And remember that people are most productive in the morning before lunch. If flex time means people take the afternoon off for appointments or errands, it’s probably not as much of a blow to productivity as leadership may imagine at first.
3. Google Promotes Diversity
In 2015, Google expanded its 20%-time perk to create Diversity Core—a program that allows employees to allocate their time to diversity projects and initiatives.
Employees who participate in Diversity Core work on projects that raise the visibility of women in technology jobs and encourage more Hispanics to apply to work at Google, among many others.
According to data from Google, in 2014—before implementing Diversity Core—the company’s gender split in technical roles was 17% female and 83% male. As of the beginning of 2017, the number of females in technical roles at Google was at 20%.
Additionally, Google locations in the U.S. employed 5% more Asians and 1% more Hispanics at the beginning of 2017 than in 2014. If these numbers seem small, remember that Google employs more than 70,000 people; even a mere 1% increase is more than 700 people.
Implement a program like Diversity Core at your company by allowing employees to set 20% time goals toward projects that promote diversity and inclusion in the workplace, and consider adopting some of Google’s other practices:
Google Employee Engagement Case Study
When analyzing data from gDNA results, Google’s People Analytics team noticed that fewer female software engineers were getting promoted than males. The problem, they found, was with their self-nominating approach to promotions.
At Google, software engineers nominate themselves for promotion when they feel they’re ready to take on more responsibility. The problem wasn’t that managers were promoting more men; it was that fewer women were nominating themselves for promotions.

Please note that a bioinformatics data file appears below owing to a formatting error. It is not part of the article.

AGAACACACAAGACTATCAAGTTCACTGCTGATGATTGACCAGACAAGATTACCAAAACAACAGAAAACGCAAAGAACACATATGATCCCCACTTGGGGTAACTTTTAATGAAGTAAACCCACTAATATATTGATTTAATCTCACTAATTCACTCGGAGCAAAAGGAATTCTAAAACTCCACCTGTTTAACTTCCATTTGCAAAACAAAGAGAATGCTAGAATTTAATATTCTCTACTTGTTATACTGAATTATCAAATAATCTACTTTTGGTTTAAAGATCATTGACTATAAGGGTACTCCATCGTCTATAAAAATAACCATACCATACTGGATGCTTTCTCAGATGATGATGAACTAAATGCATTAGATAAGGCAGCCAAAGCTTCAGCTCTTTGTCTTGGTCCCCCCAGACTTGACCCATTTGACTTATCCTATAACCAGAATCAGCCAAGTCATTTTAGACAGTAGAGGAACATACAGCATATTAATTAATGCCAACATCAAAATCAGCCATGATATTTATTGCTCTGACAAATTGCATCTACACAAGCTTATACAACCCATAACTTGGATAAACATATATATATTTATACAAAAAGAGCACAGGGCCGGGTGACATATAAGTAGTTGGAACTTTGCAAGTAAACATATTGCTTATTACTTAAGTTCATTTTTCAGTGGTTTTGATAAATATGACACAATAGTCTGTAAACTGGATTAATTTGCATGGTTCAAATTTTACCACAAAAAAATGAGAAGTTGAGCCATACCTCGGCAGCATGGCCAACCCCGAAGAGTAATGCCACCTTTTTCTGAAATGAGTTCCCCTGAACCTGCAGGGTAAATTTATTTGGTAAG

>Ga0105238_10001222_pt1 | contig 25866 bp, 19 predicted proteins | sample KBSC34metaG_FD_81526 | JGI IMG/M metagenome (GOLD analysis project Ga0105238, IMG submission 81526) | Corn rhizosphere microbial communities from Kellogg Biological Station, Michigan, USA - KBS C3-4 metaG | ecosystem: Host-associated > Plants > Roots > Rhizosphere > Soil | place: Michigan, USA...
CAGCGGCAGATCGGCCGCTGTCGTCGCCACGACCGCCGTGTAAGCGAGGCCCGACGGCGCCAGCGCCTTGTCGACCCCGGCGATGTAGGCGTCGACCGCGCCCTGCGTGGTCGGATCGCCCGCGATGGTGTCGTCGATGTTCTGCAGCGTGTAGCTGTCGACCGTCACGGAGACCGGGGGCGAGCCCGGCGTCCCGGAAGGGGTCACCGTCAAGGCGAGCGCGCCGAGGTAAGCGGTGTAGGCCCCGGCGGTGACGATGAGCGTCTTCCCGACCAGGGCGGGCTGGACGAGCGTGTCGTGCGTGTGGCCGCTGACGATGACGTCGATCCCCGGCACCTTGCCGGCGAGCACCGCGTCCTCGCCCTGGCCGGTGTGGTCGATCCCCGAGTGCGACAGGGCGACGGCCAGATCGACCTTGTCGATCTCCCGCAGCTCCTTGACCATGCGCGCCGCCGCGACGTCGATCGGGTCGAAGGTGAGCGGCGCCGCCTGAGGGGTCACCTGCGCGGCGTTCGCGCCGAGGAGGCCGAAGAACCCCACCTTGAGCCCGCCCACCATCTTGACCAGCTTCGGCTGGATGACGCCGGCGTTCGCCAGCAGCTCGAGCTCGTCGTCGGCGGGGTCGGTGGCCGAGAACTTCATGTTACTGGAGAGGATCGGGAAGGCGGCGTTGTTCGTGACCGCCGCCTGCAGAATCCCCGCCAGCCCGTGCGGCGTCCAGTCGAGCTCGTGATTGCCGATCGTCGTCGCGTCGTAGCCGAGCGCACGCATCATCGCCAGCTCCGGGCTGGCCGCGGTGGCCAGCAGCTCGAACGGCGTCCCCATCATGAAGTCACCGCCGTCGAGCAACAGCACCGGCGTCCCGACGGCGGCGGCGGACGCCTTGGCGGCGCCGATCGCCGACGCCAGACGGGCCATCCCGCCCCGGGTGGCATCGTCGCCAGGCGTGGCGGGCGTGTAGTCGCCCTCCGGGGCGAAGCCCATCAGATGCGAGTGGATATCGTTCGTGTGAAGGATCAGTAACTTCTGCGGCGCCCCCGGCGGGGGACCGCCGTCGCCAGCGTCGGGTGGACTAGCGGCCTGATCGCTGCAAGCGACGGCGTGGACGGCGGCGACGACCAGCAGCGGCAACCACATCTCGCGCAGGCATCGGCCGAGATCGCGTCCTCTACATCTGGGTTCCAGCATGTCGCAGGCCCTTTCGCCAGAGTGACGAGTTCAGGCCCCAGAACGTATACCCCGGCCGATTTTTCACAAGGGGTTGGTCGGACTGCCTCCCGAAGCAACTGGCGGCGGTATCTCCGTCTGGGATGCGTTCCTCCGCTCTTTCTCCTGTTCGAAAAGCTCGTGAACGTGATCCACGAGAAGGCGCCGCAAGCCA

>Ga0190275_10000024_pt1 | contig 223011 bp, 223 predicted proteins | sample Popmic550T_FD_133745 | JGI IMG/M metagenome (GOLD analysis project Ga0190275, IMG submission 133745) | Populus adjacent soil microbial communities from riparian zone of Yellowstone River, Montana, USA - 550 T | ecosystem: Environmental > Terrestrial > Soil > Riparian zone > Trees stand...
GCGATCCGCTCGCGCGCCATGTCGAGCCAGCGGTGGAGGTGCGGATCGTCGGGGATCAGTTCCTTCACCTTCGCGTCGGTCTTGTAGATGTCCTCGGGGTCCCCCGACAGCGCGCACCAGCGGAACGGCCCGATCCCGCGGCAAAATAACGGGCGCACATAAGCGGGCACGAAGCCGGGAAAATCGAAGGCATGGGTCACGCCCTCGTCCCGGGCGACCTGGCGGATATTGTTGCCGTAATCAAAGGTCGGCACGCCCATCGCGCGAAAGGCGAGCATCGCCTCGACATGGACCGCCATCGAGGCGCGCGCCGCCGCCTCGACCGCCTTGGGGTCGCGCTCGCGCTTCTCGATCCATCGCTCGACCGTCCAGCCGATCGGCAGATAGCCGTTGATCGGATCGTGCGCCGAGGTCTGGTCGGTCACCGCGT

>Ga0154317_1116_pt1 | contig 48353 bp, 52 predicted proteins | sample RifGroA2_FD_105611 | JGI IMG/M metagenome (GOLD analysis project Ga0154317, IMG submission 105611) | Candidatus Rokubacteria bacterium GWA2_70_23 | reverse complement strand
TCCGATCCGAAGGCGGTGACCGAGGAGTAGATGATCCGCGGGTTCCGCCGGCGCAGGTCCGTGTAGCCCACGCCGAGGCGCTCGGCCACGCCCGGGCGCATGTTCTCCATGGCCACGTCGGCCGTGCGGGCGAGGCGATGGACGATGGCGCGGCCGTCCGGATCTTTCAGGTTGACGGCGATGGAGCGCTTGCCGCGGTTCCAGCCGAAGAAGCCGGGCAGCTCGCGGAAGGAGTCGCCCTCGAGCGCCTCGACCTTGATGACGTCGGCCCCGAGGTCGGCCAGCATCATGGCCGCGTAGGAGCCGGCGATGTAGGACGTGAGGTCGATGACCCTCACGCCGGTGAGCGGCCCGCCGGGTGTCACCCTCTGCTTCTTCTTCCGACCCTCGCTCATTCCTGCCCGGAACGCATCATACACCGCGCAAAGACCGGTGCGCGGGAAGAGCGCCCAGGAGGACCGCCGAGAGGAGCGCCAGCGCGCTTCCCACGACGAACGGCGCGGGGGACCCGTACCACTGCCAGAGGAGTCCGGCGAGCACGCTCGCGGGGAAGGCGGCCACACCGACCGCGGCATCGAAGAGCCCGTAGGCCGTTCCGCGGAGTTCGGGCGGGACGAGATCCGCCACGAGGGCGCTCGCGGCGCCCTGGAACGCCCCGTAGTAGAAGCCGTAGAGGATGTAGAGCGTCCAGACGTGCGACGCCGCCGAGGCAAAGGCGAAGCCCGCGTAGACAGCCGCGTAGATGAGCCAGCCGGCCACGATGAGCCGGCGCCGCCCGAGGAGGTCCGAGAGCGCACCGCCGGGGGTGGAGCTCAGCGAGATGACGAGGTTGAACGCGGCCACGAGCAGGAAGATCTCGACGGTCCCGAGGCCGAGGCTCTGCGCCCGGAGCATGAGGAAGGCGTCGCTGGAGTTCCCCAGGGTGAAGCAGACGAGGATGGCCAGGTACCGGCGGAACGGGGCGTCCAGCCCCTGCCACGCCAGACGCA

To fix the problem, a senior leader at Google shared the data with Google employees, and HR teams encouraged managers to look for employees who were ready for promotion. Over time, the promotion rates for men and women software engineers equalized.
4. Google Listens, Responds, and Adapts
The gDNA study is just one way that Google collects feedback from its employees:
- Employees use a tool called Google Moderator—another outcome of 20% time—to ask questions and vote on others’ questions they want answered.
- Every Friday, the company holds an all-hands meeting where company leaders respond to the most popular questions of the week.
- Leaders use a charting tool called Google-O-Meter to measure the popularity of different employee suggestions.
- Leaders also schedule “Fixits” to solve big, urgent problems. Fixits are 24-hour sprints where teams focus 100% on finding solutions to specific problems.
There are plenty of ways for HR teams at SMBs to solicit employee feedback: engagement surveys, pulse surveys, anonymous forms, or even just a basic pen-and-paper suggestion box.
But remember that the only way to benefit from giving employees a voice is to respond and react to their suggestions. If you don’t have leadership buy-in on making changes, it’s probably not worth asking for feedback. Doing so will make people less likely to make suggestions in the future.
Google Employee Engagement Case Study